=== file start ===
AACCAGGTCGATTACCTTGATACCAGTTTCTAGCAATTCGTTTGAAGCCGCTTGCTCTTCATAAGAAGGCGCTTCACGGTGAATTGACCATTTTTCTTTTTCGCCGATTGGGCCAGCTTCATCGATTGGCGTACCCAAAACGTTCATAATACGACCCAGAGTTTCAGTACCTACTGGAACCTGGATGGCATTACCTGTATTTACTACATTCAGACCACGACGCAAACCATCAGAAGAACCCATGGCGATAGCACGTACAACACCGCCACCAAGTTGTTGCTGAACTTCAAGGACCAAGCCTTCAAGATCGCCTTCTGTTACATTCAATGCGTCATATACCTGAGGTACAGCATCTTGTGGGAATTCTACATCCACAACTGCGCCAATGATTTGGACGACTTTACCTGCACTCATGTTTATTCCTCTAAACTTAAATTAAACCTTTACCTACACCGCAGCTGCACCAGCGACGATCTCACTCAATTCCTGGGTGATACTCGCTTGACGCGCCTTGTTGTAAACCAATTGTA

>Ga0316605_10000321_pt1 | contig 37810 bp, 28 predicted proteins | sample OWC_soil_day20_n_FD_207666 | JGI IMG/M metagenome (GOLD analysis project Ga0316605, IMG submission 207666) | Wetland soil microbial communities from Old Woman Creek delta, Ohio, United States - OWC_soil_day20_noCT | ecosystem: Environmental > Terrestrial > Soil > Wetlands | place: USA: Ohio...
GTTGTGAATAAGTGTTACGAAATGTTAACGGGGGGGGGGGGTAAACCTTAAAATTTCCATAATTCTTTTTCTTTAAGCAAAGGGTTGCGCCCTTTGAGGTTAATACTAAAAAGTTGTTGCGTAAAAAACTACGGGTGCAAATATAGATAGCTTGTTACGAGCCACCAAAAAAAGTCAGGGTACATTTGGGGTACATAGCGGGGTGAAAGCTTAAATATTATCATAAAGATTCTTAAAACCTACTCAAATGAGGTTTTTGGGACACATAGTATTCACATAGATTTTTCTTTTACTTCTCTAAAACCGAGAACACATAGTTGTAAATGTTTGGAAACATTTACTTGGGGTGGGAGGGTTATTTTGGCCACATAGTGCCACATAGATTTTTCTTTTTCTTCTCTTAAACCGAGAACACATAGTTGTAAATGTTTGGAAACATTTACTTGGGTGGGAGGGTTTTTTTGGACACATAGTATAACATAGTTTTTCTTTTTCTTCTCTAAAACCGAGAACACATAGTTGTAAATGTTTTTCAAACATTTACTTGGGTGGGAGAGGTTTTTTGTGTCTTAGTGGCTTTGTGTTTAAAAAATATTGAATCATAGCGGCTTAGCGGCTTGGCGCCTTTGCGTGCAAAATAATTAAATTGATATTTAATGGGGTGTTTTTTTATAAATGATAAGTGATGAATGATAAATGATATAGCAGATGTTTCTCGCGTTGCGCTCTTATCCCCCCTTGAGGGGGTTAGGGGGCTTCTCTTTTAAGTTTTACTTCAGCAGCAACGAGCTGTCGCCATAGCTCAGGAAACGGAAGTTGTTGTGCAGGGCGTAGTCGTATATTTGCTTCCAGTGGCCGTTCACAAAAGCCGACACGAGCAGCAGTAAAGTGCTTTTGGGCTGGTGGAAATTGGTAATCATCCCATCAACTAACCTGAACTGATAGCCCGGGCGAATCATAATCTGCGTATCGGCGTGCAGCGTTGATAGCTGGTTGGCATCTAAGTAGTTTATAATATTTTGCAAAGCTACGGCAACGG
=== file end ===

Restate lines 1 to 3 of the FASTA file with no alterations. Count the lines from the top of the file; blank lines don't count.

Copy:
AACCAGGTCGATTACCTTGATACCAGTTTCTAGCAATTCGTTTGAAGCCGCTTGCTCTTCATAAGAAGGCGCTTCACGGTGAATTGACCATTTTTCTTTTTCGCCGATTGGGCCAGCTTCATCGATTGGCGTACCCAAAACGTTCATAATACGACCCAGAGTTTCAGTACCTACTGGAACCTGGATGGCATTACCTGTATTTACTACATTCAGACCACGACGCAAACCATCAGAAGAACCCATGGCGATAGCACGTACAACACCGCCACCAAGTTGTTGCTGAACTTCAAGGACCAAGCCTTCAAGATCGCCTTCTGTTACATTCAATGCGTCATATACCTGAGGTACAGCATCTTGTGGGAATTCTACATCCACAACTGCGCCAATGATTTGGACGACTTTACCTGCACTCATGTTTATTCCTCTAAACTTAAATTAAACCTTTACCTACACCGCAGCTGCACCAGCGACGATCTCACTCAATTCCTGGGTGATACTCGCTTGACGCGCCTTGTTGTAAACCAATTGTA

>Ga0316605_10000321_pt1 | contig 37810 bp, 28 predicted proteins | sample OWC_soil_day20_n_FD_207666 | JGI IMG/M metagenome (GOLD analysis project Ga0316605, IMG submission 207666) | Wetland soil microbial communities from Old Woman Creek delta, Ohio, United States - OWC_soil_day20_noCT | ecosystem: Environmental > Terrestrial > Soil > Wetlands | place: USA: Ohio...
GTTGTGAATAAGTGTTACGAAATGTTAACGGGGGGGGGGGGTAAACCTTAAAATTTCCATAATTCTTTTTCTTTAAGCAAAGGGTTGCGCCCTTTGAGGTTAATACTAAAAAGTTGTTGCGTAAAAAACTACGGGTGCAAATATAGATAGCTTGTTACGAGCCACCAAAAAAAGTCAGGGTACATTTGGGGTACATAGCGGGGTGAAAGCTTAAATATTATCATAAAGATTCTTAAAACCTACTCAAATGAGGTTTTTGGGACACATAGTATTCACATAGATTTTTCTTTTACTTCTCTAAAACCGAGAACACATAGTTGTAAATGTTTGGAAACATTTACTTGGGGTGGGAGGGTTATTTTGGCCACATAGTGCCACATAGATTTTTCTTTTTCTTCTCTTAAACCGAGAACACATAGTTGTAAATGTTTGGAAACATTTACTTGGGTGGGAGGGTTTTTTTGGACACATAGTATAACATAGTTTTTCTTTTTCTTCTCTAAAACCGAGAACACATAGTTGTAAATGTTTTTCAAACATTTACTTGGGTGGGAGAGGTTTTTTGTGTCTTAGTGGCTTTGTGTTTAAAAAATATTGAATCATAGCGGCTTAGCGGCTTGGCGCCTTTGCGTGCAAAATAATTAAATTGATATTTAATGGGGTGTTTTTTTATAAATGATAAGTGATGAATGATAAATGATATAGCAGATGTTTCTCGCGTTGCGCTCTTATCCCCCCTTGAGGGGGTTAGGGGGCTTCTCTTTTAAGTTTTACTTCAGCAGCAACGAGCTGTCGCCATAGCTCAGGAAACGGAAGTTGTTGTGCAGGGCGTAGTCGTATATTTGCTTCCAGTGGCCGTTCACAAAAGCCGACACGAGCAGCAGTAAAGTGCTTTTGGGCTGGTGGAAATTGGTAATCATCCCATCAACTAACCTGAACTGATAGCCCGGGCGAATCATAATCTGCGTATCGGCGTGCAGCGTTGATAGCTGGTTGGCATCTAAGTAGTTTATAATATTTTGCAAAGCTACGGCAACGG